In 1937 Savarkar was elected President of the Mahasabha and settled these differences by resolving to build it into a political organisation representing the Hindus. By turning the Hindu Mahasabha into a political organisation, Savarkar ensured that whatever support the RSS had rendered to the Mahasabha would cease. Many RSS members were active in the Congress. And the RSS did not want to be associated with a group which would have placed it in direct opposition to the Congress. During World War II, the Mahasabha sought to enroll Hindus in the army and to negotiate with the British to get itself represented on various government councils. This policy was to fail The British at the Simla Conference in June, 1945 treated the Congress as the representative of caste Hindus and the Muslim League as the representative of the Muslims. The weakness of the Hindu Mahasabha was the more apparent because — unlike the RSS — it lacked any youth, peasant or para-military foundations. It tried to make up for this lack by appealing to the RSS, but in vain. It could not become a mass organisation because so many of its supporters were big landlords who were unwilling to allow any hint of mass mobilisation. Meanwhile, the RSS — due to its unstinted help to Hindu refugees during and after partition — had increased its influence throughout northern India.

Read the entire article here.


3) Part three covers Gandhi's assassination and the subsequent banning of the RSS. Following Gandhi's assassination Golwalkar was arrested and the RSS was banned. Throughout the period of the ban (and after as well), the government assumed that the RSS was a political body. However, the government's assessment of the RSS's political nature was wrong, at least at that time. The government often considered the RSS to be the volunteer arm of the Hindu Mahasabha.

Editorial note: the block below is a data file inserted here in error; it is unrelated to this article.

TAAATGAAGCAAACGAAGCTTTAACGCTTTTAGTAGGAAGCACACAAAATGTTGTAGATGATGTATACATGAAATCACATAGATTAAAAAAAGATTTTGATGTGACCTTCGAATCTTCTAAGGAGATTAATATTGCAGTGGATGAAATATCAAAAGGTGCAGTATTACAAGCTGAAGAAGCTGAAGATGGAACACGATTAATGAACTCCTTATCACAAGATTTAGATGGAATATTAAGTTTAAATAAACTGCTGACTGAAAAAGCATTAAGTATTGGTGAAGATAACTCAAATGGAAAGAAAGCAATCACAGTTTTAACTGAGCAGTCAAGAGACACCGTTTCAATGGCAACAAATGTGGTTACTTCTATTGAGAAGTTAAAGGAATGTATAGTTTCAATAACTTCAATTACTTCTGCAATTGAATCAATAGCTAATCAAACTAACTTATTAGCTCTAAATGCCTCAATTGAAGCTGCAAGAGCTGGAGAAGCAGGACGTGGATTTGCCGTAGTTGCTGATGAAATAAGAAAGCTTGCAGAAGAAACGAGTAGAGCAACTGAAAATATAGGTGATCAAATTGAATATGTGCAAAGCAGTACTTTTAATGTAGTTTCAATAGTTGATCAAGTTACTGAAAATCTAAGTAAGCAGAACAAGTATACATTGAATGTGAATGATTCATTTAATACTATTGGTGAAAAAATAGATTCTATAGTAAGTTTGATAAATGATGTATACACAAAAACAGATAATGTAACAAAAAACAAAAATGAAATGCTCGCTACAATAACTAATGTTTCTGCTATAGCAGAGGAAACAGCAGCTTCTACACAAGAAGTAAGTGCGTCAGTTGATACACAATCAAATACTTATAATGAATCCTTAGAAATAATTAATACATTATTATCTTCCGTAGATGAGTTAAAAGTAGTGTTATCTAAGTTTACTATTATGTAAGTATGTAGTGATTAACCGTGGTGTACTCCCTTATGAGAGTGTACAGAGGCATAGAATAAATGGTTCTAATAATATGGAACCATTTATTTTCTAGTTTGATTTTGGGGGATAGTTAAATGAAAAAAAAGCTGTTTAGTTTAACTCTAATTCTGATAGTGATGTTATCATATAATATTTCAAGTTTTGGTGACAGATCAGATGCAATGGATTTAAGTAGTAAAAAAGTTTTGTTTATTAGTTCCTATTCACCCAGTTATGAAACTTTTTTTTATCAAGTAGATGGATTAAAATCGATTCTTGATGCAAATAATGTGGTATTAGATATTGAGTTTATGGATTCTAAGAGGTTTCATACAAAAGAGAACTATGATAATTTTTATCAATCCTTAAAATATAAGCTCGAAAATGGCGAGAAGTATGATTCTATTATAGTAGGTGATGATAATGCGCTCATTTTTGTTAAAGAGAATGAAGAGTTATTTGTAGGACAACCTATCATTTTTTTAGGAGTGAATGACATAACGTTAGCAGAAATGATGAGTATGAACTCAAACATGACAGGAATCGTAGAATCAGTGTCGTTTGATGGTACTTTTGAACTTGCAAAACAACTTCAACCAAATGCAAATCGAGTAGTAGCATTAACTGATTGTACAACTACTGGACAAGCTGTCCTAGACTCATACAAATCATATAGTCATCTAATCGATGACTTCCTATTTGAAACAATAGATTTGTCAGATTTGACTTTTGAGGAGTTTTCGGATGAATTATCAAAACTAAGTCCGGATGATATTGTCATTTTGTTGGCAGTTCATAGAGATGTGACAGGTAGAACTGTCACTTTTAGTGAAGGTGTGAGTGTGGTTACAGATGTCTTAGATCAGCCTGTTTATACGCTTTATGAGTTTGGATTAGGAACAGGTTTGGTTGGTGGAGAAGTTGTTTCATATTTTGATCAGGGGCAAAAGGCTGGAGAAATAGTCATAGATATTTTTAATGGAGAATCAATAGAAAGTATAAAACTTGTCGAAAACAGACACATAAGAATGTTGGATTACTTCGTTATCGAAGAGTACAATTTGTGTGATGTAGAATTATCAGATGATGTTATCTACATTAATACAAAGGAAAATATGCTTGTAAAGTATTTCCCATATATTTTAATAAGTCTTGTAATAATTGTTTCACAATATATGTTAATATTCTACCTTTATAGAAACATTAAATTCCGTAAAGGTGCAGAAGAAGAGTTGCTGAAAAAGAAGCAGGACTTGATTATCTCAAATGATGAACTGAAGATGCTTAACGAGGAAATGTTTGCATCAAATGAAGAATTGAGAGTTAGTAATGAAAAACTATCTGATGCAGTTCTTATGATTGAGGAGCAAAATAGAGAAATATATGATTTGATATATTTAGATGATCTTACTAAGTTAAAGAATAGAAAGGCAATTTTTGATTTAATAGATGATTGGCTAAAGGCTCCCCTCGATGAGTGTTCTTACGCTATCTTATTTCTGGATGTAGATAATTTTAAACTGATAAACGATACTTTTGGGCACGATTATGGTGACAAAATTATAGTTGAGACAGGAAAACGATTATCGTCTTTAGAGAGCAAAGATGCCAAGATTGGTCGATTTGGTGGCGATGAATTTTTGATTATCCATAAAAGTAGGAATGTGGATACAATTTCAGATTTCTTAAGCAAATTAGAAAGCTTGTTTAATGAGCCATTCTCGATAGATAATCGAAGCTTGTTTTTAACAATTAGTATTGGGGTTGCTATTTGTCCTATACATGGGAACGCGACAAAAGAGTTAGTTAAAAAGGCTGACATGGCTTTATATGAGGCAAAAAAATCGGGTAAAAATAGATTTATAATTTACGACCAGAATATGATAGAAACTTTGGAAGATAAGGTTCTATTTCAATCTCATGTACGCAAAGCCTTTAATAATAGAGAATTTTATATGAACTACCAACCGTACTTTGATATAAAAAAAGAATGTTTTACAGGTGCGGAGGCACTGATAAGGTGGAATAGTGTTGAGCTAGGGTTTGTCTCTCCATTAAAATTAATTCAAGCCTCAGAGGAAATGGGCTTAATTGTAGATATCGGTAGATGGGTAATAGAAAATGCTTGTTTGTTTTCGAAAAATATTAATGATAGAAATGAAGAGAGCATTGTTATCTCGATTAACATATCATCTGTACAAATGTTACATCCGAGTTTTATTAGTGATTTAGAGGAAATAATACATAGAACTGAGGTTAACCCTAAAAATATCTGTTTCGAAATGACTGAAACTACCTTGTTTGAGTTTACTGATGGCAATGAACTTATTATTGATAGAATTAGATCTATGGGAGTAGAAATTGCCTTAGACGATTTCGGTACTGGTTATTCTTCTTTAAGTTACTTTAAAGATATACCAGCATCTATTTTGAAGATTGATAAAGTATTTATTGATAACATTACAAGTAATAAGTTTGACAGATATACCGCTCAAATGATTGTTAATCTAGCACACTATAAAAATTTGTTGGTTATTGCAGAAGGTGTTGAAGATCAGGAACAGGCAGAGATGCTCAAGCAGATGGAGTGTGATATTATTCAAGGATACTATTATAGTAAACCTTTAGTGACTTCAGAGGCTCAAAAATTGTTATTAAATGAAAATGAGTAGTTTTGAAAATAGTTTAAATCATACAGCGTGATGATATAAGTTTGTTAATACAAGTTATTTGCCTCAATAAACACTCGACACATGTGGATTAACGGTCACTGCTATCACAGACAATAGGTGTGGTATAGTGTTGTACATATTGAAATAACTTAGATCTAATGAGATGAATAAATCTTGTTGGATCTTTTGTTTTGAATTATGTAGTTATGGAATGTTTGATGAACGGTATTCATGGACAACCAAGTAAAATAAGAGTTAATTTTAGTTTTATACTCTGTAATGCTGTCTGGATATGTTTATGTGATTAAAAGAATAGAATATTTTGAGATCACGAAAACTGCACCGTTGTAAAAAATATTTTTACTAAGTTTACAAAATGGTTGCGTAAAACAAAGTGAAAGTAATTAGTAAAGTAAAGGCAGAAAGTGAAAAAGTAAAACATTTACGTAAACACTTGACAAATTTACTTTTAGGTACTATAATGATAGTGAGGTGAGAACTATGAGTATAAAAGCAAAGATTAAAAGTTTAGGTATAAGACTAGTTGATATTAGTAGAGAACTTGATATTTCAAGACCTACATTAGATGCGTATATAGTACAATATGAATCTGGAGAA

But what connections the RSS had with the HM were extremely tenuous and these connections had virtually ceased in 1940. Upto the time of the ban, many swayamsevaks were members of the Congress. Hedgewar had refused to allow the RSS, as an organisation, to champion the cause of any political party. Until the ban on the RSS in 1948, Golwalkar gave the same advice. Members might participate in politics, but not as representatives of the RSS. The pracharaks (the full-time cadres) were, and still are, explicitly forbidden from being members of any political party. The ban shocked the swayamsevaks. Many felt that the RSS had to transform itself into a political party if the movement were to survive. Sardar Patel, then Home Minister, himself feared that it might do this. He sought to prevent this and to bring the RSS cadres into the Congress. For a time, it looked as if he might succeed. In October 1948 the Congress Working Committee ruled that RSS members were permitted to join the Congress. The Working Congress decision immediately set off a controversy within the Congress, with the supporters of Patel favouring the decision and the followers of Nehru opposing it. Eventually, Nehru persuaded the Congress Working Committee to deny membership to RSS men by stipulating that they could join, but only if they gave up their RSS membership. These developments prepared the ground for those elements in the RSS who proposed more direct political involvement receiving a hearing within the Sangh that would not have been possible earlier.